Robert Deluty, Graduate School, Publishes his 46th Book

Robert Deluty, associate dean of the Graduate School, has published a new volume of poetry, “Human Recordings.” In his review, Ronald Pies writes: “The title of Robert Deluty’s wonderful new collection was inspired by the late rock band musician, Layne Staley, who struggled with depression and drug addiction throughout his adult life. But, like Staley’s music, Deluty’s moving poems are highly-condensed recordings of ‘being human,’ in all its tragic and comic tonalities. From the ‘taxidermist’s son/ wooing the depressed daughter/ of the mortician’ to the ‘Arby’s manager/ fuming that his sons opened/ a vegan bistro,’ Deluty regales us with the sweet, sad music of life, in tonalities that Layne Staley would have appreciated. This is a collection to be savored.”

“Human Recordings,” as well as all of Deluty’s other books, may be purchased at the UMBC Bookstore.

Maurice Berger, CADVC, Latest “Race Story” in The New York Times

In the latest essay for his Race Stories column in The New York Times, Maurice Berger, research professor at the Center for Art, Design and Visual Culture, shares his views on Father Figure: Exploring Alternate Notions of Black Fatherhood, a new book by a Toronto-based photographer and physician, Zun Lee. While the book’s images of African-American  fathers may at first seem ordinary — for example, a man feeding his baby as his other children play nearby — Berger notes that the photographs “are in one sense unusual: Their subjects are black and counter mainstream media that typically depict African-American fatherhood as a wasteland of dysfunction and irresponsibility.”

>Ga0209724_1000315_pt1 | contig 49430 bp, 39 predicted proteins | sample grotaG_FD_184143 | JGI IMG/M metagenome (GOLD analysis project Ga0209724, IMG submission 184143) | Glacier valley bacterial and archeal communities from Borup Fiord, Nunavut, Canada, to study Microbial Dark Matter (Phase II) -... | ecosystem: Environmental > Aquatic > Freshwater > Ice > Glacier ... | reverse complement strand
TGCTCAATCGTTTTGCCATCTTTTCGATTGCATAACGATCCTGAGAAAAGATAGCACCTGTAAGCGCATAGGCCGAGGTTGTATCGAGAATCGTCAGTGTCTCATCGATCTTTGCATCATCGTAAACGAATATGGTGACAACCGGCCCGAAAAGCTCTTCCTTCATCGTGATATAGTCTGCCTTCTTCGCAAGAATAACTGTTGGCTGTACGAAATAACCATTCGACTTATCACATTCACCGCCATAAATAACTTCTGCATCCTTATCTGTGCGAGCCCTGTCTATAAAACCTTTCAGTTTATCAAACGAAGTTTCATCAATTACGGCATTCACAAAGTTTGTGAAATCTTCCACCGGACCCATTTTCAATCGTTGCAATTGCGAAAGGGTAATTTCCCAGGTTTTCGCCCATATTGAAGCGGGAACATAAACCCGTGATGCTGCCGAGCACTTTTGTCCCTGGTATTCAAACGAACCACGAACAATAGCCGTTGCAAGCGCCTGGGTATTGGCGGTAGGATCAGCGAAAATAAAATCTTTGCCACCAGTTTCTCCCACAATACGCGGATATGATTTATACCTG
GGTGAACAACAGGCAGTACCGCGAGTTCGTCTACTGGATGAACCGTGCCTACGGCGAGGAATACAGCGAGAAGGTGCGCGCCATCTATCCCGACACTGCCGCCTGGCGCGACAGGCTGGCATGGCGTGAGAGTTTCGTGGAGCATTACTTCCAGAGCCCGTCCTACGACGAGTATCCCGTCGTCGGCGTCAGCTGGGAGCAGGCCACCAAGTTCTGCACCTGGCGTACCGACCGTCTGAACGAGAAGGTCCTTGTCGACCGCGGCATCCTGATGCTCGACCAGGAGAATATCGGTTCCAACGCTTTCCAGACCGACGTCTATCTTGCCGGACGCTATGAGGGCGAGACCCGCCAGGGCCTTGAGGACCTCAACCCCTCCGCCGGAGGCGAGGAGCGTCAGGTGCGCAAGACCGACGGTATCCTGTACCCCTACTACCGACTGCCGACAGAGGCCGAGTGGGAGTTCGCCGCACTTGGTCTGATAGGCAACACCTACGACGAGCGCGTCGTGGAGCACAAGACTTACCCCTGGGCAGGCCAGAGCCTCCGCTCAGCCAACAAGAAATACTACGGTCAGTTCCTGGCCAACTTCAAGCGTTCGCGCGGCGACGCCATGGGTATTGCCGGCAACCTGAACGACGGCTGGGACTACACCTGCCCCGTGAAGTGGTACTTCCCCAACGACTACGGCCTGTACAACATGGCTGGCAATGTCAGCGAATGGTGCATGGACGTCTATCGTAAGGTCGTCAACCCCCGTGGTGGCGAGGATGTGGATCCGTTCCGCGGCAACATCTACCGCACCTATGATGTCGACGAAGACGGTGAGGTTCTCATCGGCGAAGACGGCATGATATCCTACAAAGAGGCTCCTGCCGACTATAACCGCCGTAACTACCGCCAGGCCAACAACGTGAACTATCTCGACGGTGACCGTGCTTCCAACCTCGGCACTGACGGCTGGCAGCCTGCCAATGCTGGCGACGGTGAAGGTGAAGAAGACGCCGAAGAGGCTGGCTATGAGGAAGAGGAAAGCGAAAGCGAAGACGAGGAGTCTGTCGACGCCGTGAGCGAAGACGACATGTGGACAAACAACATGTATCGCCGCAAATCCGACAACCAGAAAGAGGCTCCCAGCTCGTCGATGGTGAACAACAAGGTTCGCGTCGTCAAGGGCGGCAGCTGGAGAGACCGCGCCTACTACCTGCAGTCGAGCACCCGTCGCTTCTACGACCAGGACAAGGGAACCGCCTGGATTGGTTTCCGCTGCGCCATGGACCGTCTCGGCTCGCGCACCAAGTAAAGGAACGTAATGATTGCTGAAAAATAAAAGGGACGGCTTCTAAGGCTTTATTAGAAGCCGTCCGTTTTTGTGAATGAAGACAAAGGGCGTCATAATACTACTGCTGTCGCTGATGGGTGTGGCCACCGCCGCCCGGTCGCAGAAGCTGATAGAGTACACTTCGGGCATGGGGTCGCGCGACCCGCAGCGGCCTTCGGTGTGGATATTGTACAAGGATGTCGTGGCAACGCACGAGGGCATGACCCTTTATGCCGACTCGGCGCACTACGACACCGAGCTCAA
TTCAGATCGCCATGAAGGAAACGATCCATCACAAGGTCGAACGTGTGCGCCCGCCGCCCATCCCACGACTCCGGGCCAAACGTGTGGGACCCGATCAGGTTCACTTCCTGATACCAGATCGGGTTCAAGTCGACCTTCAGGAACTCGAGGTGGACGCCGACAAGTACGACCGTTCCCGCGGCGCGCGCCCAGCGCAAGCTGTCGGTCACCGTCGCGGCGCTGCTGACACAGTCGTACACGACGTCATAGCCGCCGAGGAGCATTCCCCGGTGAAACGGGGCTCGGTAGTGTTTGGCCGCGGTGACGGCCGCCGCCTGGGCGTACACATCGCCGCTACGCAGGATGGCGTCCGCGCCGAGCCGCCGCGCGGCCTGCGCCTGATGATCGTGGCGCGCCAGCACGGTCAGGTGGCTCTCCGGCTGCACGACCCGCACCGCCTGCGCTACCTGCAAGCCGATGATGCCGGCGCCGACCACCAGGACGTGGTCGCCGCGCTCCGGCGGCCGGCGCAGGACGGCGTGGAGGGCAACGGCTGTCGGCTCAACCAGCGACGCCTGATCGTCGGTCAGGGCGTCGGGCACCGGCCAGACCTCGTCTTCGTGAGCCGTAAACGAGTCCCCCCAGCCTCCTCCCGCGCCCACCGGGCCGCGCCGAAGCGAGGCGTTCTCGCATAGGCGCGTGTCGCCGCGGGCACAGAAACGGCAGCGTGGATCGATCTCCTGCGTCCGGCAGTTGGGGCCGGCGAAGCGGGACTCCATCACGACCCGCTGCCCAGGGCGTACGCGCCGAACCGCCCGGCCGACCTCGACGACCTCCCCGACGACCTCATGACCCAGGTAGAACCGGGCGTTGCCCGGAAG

Read “Black Fathers, Present and Accountable” and view the photographs at The New York Times Lens blog.

Berger’s Race Stories column, which appears monthly on The New York Times website, is “a continuing exploration of the relationship of race to photographic portrayals of race.”

Felipe Filomeno, Political Science, Participates in United Nations Association Consultation with UMBC Students

Filomeno with students

Felipe Filomeno, Aaron Kennet, and Benjamin Fosbaugh pictured with Ed Elmendorf, former president of the UN Association.

Felipe Filomeno, an assistant professor of political science, participated in a United Nations Association consultation in Baltimore on Wednesday, September 17 at the Johns Hopkins offices in Fells Point. Filomeno, along with UMBC students and political science majors Aaron Kennett and Benjamin Fosbaugh, participated in a consultation along with representatives of other organizations (local government and NGOs) to provide input for the post-2015 global development agenda of the UN, considering the needs and interests of Baltimore. The meeting will be followed by a broader event to take place at the JHU Homewood Campus on Nov 11, in which Filomeno will serve as a moderator and other UMBC students will also participate.

Kate Brown, History, Wins Heldt Prize and Western History Association’s Robert G. Athearn Prize